Casual black girl alchemy realness…

Dia Arden
4 min readJan 14, 2021

Note: this is just a worldbuilding, freewriting exercise.

It’s a random Sunday night and you’re sitting in a tiny kitchen, shoveling a plate of food into your face. This is Mimi’s kitchen and it’s definitely a working witch’s space. Potted plants hang in coffee cans in the window above the sink. An open mason jar labeled “gold dust” sits on the counter next to the adobo spice powder she swears by when she cooks. She’s barefoot, in a t-shirt and basketball shorts (both stolen from her husband’s closet), thick platinum blond box braids trailing carelessly down her back. There’s a large pot of bubbling bright purple liquid that occasionally boils over when the flames are set too high.

A couple drops of said liquid bubble up to land in the candied yams she served you from a skillet on the next burner and when you mention this, Mimi rolls her eyes and laughs at you a little bit because “you play too much”. She tells you not to worry. In fact, you’ve eaten her cooking before and haven’t grown a third eye so “just eat the damn food.” Mimi takes a couple of bites from her own plate while still stirring the potion with one hand and does a little dance in place because her food really is so good she could slap her mama- if that act wouldn’t get her killed. In a half joking, half serious tone, Mimi informs you that, indeed, Ms. Etta’s pimp hand is alive and getting stronger everyday so she won’t really act that out.

Moments later, the potion on the burner settles into a light lavender color with tiny flecks of gold spattered throughout. It’s thick like syrup and when you ask her exactly what it is, Mimi dazzles you with her incredibly bright smile and says you’ll see. Have patience.

Just then, a baby cries in the next room and she runs to go get him. She returns with him on her hip. The baby- Demarcus- is about ten months old and dressed in a T-Rex dinosaur onesie. He rubs at his eyes as they adjust to the light and hiccups between sobs as Mimi bounces him and softly tells him to say hi to you. In typical tired baby fashion, the boy declines, burying his head in his mama’s neck. Mimi takes a bottle from the fridge behind you and when she feeds him, he settles down.

She takes a seat at the table opposite you; adjusting her braids to spill over her right shoulder as the little boy settles on her left side. The kitchen lights go out as she adjusts the dimmer switch on the wall and, whispering, she tells you to pay attention to the pot on the stove. Her little boy is already staring, eyes fixed on the glowing liquid- now the only source of light in the room.

There’s a thick purple storm cloud forming above the pot. It’s floating in the air and expanding as steam rolls off of the potion and gathers above it. Pink and purple lights dance in the heavy cloud like lightning bolts. There is legit rain pouring down back into the pot. And of all the magical things you’ve seen, of which there have been many, this casual display is the most mesmerizing. Now, Mimi’s whispering to Demarcus, telling him to breathe in and out… and in and out again. His eyelids grow visibly heavier until they shut completely.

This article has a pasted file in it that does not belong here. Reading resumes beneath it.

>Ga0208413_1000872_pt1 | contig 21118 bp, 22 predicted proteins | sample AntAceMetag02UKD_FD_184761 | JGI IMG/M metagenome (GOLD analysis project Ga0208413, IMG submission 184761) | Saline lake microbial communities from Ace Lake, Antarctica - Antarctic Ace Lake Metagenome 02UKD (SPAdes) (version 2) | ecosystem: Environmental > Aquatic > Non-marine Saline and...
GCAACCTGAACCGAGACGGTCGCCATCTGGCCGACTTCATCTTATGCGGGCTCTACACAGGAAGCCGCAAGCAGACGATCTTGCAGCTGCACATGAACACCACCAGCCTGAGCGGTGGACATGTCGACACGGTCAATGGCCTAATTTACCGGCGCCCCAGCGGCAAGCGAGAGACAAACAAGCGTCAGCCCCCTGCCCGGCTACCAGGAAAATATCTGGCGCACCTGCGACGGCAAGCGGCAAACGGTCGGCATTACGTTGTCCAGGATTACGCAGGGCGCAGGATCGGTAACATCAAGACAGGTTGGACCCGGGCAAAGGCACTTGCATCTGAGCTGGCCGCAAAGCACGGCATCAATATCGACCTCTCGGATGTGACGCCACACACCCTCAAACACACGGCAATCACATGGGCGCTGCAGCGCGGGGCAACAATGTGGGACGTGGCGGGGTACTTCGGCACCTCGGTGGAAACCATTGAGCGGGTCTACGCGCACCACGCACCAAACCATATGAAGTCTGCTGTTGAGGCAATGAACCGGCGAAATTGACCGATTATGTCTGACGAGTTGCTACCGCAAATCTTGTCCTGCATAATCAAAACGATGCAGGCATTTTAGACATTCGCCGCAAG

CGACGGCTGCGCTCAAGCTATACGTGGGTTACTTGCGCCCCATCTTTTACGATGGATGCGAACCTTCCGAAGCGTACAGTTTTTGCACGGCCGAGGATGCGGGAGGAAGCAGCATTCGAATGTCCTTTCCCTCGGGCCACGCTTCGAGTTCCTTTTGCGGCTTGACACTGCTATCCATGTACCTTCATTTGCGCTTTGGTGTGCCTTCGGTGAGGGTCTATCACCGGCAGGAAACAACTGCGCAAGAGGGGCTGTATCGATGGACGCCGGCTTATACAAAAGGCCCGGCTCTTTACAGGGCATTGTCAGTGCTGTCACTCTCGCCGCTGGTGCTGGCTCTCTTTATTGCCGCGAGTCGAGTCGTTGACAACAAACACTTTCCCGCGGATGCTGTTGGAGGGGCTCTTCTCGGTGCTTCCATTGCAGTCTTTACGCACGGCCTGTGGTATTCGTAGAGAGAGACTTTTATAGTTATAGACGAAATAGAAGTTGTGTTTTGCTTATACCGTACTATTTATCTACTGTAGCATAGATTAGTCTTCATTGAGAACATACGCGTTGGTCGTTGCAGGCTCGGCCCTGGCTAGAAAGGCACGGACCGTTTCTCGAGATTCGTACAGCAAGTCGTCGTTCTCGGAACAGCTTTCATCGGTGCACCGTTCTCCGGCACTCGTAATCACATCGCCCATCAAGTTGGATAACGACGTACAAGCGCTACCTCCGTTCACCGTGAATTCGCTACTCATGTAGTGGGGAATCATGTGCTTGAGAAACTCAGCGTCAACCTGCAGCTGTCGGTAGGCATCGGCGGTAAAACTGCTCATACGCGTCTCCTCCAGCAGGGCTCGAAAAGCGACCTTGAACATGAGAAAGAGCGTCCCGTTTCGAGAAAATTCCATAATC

Sleep wraps its arms around you too; like the gravity holding you to your seat is a magnet pulling your body gently to the center of the earth where you know it’s warm and safe and you wonder if it’s a spell.

You may have said this out loud because Mimi answers (well, kinda), by shrugging her shoulders. She cradles the sleeping boy in her arms and carries him away. A second later, she’s back and the track lights are back up in the kitchen. The clouds above the potion swirl, forming a cotton candy cyclone that threatens to run through the whole kitchen until Mimi grabs a lid and slams it down over the pot. Problem solved.

It’s time for you to leave now. Good food always makes you tired anyway and Mimi’s is the best. You peak out the kitchen window and it’s raining outside too. Weird shit, but at least you brought an umbrella this time. Mimi sees you out, guiding you down the hall to the front of the house.

But, as you take a step out the front door, you ask her why she still hasn’t setup shop like the other city alchemists. The neighborhood hasn’t had a real alchemist since ’04 and if she can do this from her kitchen, surely she can handle a real shop. You’ve asked her this before and she never had a real answer but that hasn’t stopped you from trying again.

Mimi explains that an alchemist can’t give themselves the title until they’ve made real gold from a base metal. So, by her accounting not one of the people calling themselves “alchemists” are real.

And like that, you are dismissed, but…

…has she managed to make gold? Again, your big mouth called the question before you could apply a filter to which Mimi replied silently, by pointing to the large gold hoops in her ears and the collection of thin gold bangles on her right wrist. Your eyes widen. Awareness detonates like tiny bombs across your brain. Mimi puts a finger to her lips, inviting you to keep her secret. Then, she bursts into an hysterical cackle. She is definitely laughing at you as she closes the door behind her, leaving you alone in the rain, with the truth, in the dark.

The only real alchemist in Solar City is operating from her kitchen, in the most forgettable place in the world. And with that thought, you laugh, too.



Dia Arden

Amateur black feminist. Broke “essential” worker.